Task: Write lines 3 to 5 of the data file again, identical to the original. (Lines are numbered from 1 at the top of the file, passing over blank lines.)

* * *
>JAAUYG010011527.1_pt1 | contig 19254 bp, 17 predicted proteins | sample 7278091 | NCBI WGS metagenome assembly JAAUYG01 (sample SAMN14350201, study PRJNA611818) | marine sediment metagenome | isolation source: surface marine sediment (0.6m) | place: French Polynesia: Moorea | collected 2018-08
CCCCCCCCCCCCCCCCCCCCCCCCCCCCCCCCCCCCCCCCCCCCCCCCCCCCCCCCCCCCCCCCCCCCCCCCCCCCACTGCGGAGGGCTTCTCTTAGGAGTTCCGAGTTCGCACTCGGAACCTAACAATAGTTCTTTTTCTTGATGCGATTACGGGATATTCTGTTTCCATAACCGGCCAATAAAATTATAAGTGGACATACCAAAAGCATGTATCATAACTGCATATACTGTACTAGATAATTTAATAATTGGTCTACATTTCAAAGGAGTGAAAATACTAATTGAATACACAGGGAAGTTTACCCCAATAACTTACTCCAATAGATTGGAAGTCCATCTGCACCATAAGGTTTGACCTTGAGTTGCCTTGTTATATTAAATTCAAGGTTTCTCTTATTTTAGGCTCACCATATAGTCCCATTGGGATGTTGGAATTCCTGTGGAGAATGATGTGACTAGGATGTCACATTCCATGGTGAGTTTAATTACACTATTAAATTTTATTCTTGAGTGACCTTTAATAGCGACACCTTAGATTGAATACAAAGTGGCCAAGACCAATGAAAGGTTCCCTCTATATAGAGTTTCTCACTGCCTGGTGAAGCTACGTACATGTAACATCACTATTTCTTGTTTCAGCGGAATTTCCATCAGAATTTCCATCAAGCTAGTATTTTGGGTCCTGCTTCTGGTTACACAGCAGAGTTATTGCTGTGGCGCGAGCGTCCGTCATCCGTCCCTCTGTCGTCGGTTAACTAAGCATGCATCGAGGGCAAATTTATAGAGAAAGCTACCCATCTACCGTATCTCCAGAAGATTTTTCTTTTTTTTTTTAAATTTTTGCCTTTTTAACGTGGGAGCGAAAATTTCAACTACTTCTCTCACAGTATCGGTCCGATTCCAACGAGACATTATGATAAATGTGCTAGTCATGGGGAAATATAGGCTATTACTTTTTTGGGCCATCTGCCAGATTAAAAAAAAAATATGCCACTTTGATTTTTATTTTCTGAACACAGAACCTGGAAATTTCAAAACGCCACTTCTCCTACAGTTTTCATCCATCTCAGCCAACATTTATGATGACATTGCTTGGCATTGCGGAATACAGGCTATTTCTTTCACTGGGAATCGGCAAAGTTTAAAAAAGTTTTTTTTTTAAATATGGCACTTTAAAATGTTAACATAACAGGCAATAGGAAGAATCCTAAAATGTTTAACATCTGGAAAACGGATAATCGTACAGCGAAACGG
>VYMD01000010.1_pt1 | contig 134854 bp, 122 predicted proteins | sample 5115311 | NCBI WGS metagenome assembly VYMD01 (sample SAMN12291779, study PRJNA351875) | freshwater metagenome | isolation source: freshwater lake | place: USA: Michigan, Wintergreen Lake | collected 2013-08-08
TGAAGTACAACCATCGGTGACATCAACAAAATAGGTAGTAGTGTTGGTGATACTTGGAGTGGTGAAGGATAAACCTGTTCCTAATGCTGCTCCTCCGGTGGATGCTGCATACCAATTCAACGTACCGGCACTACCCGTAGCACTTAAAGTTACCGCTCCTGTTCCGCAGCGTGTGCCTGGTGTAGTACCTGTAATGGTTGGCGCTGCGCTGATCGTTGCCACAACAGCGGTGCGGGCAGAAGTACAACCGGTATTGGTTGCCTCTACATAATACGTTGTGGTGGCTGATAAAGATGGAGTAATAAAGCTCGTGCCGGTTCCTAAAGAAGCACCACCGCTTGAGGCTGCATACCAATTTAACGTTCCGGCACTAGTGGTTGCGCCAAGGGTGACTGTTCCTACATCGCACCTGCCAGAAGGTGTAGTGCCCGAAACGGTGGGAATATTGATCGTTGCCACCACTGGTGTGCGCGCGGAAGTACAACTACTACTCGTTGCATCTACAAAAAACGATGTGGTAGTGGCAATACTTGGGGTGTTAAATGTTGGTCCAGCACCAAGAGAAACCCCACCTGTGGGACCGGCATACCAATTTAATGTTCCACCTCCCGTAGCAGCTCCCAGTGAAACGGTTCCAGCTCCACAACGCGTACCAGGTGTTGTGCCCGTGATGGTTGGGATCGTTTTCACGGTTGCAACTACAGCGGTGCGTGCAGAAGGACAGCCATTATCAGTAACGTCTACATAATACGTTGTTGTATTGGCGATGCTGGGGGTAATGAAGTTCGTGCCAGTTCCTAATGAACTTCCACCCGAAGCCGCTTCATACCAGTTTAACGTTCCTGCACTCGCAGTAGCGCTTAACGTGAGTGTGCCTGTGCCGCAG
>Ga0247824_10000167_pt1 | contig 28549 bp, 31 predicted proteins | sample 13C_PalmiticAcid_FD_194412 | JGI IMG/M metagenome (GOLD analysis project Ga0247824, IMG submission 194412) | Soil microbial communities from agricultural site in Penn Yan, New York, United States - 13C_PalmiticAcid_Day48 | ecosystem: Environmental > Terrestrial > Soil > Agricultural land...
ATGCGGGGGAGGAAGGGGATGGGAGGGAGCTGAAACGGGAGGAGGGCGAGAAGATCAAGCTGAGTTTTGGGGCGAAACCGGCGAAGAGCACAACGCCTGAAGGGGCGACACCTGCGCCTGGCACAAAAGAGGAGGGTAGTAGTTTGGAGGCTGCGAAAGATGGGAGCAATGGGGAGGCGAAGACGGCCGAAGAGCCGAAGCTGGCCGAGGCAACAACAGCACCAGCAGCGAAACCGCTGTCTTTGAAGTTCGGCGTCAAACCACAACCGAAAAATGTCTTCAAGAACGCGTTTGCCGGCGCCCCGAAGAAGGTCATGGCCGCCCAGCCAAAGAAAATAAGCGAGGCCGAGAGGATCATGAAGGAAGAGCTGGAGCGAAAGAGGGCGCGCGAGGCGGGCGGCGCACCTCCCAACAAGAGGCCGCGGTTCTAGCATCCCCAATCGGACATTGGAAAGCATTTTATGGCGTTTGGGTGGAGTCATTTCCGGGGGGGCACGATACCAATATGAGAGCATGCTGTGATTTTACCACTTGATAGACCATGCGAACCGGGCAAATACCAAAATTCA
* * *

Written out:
>VYMD01000010.1_pt1 | contig 134854 bp, 122 predicted proteins | sample 5115311 | NCBI WGS metagenome assembly VYMD01 (sample SAMN12291779, study PRJNA351875) | freshwater metagenome | isolation source: freshwater lake | place: USA: Michigan, Wintergreen Lake | collected 2013-08-08
TGAAGTACAACCATCGGTGACATCAACAAAATAGGTAGTAGTGTTGGTGATACTTGGAGTGGTGAAGGATAAACCTGTTCCTAATGCTGCTCCTCCGGTGGATGCTGCATACCAATTCAACGTACCGGCACTACCCGTAGCACTTAAAGTTACCGCTCCTGTTCCGCAGCGTGTGCCTGGTGTAGTACCTGTAATGGTTGGCGCTGCGCTGATCGTTGCCACAACAGCGGTGCGGGCAGAAGTACAACCGGTATTGGTTGCCTCTACATAATACGTTGTGGTGGCTGATAAAGATGGAGTAATAAAGCTCGTGCCGGTTCCTAAAGAAGCACCACCGCTTGAGGCTGCATACCAATTTAACGTTCCGGCACTAGTGGTTGCGCCAAGGGTGACTGTTCCTACATCGCACCTGCCAGAAGGTGTAGTGCCCGAAACGGTGGGAATATTGATCGTTGCCACCACTGGTGTGCGCGCGGAAGTACAACTACTACTCGTTGCATCTACAAAAAACGATGTGGTAGTGGCAATACTTGGGGTGTTAAATGTTGGTCCAGCACCAAGAGAAACCCCACCTGTGGGACCGGCATACCAATTTAATGTTCCACCTCCCGTAGCAGCTCCCAGTGAAACGGTTCCAGCTCCACAACGCGTACCAGGTGTTGTGCCCGTGATGGTTGGGATCGTTTTCACGGTTGCAACTACAGCGGTGCGTGCAGAAGGACAGCCATTATCAGTAACGTCTACATAATACGTTGTTGTATTGGCGATGCTGGGGGTAATGAAGTTCGTGCCAGTTCCTAATGAACTTCCACCCGAAGCCGCTTCATACCAGTTTAACGTTCCTGCACTCGCAGTAGCGCTTAACGTGAGTGTGCCTGTGCCGCAG
>Ga0247824_10000167_pt1 | contig 28549 bp, 31 predicted proteins | sample 13C_PalmiticAcid_FD_194412 | JGI IMG/M metagenome (GOLD analysis project Ga0247824, IMG submission 194412) | Soil microbial communities from agricultural site in Penn Yan, New York, United States - 13C_PalmiticAcid_Day48 | ecosystem: Environmental > Terrestrial > Soil > Agricultural land...